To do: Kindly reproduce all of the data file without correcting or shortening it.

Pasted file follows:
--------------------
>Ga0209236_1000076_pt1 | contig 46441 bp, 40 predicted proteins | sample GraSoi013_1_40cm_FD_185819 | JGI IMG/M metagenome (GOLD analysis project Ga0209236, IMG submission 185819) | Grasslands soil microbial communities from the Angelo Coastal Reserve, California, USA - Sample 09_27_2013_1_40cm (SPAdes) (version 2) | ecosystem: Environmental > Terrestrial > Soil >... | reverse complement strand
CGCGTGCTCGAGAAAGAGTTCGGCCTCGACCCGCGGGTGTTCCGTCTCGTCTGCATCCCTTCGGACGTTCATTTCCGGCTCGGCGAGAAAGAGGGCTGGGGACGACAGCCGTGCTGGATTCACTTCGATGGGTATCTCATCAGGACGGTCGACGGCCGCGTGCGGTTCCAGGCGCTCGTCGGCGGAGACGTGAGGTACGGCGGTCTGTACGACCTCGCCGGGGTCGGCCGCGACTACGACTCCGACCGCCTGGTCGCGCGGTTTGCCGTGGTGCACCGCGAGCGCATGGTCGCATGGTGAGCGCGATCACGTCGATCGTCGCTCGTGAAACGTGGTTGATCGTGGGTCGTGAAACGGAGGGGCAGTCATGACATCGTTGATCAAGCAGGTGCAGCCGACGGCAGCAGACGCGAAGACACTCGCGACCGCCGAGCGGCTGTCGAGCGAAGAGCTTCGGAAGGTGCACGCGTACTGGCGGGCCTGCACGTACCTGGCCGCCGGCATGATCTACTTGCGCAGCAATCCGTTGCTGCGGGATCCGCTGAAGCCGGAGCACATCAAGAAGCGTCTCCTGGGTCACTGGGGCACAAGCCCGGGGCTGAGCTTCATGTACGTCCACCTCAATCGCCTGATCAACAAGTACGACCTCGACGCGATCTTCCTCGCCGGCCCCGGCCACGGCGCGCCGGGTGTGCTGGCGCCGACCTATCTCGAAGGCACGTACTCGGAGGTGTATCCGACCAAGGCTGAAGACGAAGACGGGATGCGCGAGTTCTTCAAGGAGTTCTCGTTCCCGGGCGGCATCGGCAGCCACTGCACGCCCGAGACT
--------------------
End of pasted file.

>Ga0209236_1000076_pt1 | contig 46441 bp, 40 predicted proteins | sample GraSoi013_1_40cm_FD_185819 | JGI IMG/M metagenome (GOLD analysis project Ga0209236, IMG submission 185819) | Grasslands soil microbial communities from the Angelo Coastal Reserve, California, USA - Sample 09_27_2013_1_40cm (SPAdes) (version 2) | ecosystem: Environmental > Terrestrial > Soil >... | reverse complement strand
CGCGTGCTCGAGAAAGAGTTCGGCCTCGACCCGCGGGTGTTCCGTCTCGTCTGCATCCCTTCGGACGTTCATTTCCGGCTCGGCGAGAAAGAGGGCTGGGGACGACAGCCGTGCTGGATTCACTTCGATGGGTATCTCATCAGGACGGTCGACGGCCGCGTGCGGTTCCAGGCGCTCGTCGGCGGAGACGTGAGGTACGGCGGTCTGTACGACCTCGCCGGGGTCGGCCGCGACTACGACTCCGACCGCCTGGTCGCGCGGTTTGCCGTGGTGCACCGCGAGCGCATGGTCGCATGGTGAGCGCGATCACGTCGATCGTCGCTCGTGAAACGTGGTTGATCGTGGGTCGTGAAACGGAGGGGCAGTCATGACATCGTTGATCAAGCAGGTGCAGCCGACGGCAGCAGACGCGAAGACACTCGCGACCGCCGAGCGGCTGTCGAGCGAAGAGCTTCGGAAGGTGCACGCGTACTGGCGGGCCTGCACGTACCTGGCCGCCGGCATGATCTACTTGCGCAGCAATCCGTTGCTGCGGGATCCGCTGAAGCCGGAGCACATCAAGAAGCGTCTCCTGGGTCACTGGGGCACAAGCCCGGGGCTGAGCTTCATGTACGTCCACCTCAATCGCCTGATCAACAAGTACGACCTCGACGCGATCTTCCTCGCCGGCCCCGGCCACGGCGCGCCGGGTGTGCTGGCGCCGACCTATCTCGAAGGCACGTACTCGGAGGTGTATCCGACCAAGGCTGAAGACGAAGACGGGATGCGCGAGTTCTTCAAGGAGTTCTCGTTCCCGGGCGGCATCGGCAGCCACTGCACGCCCGAGACT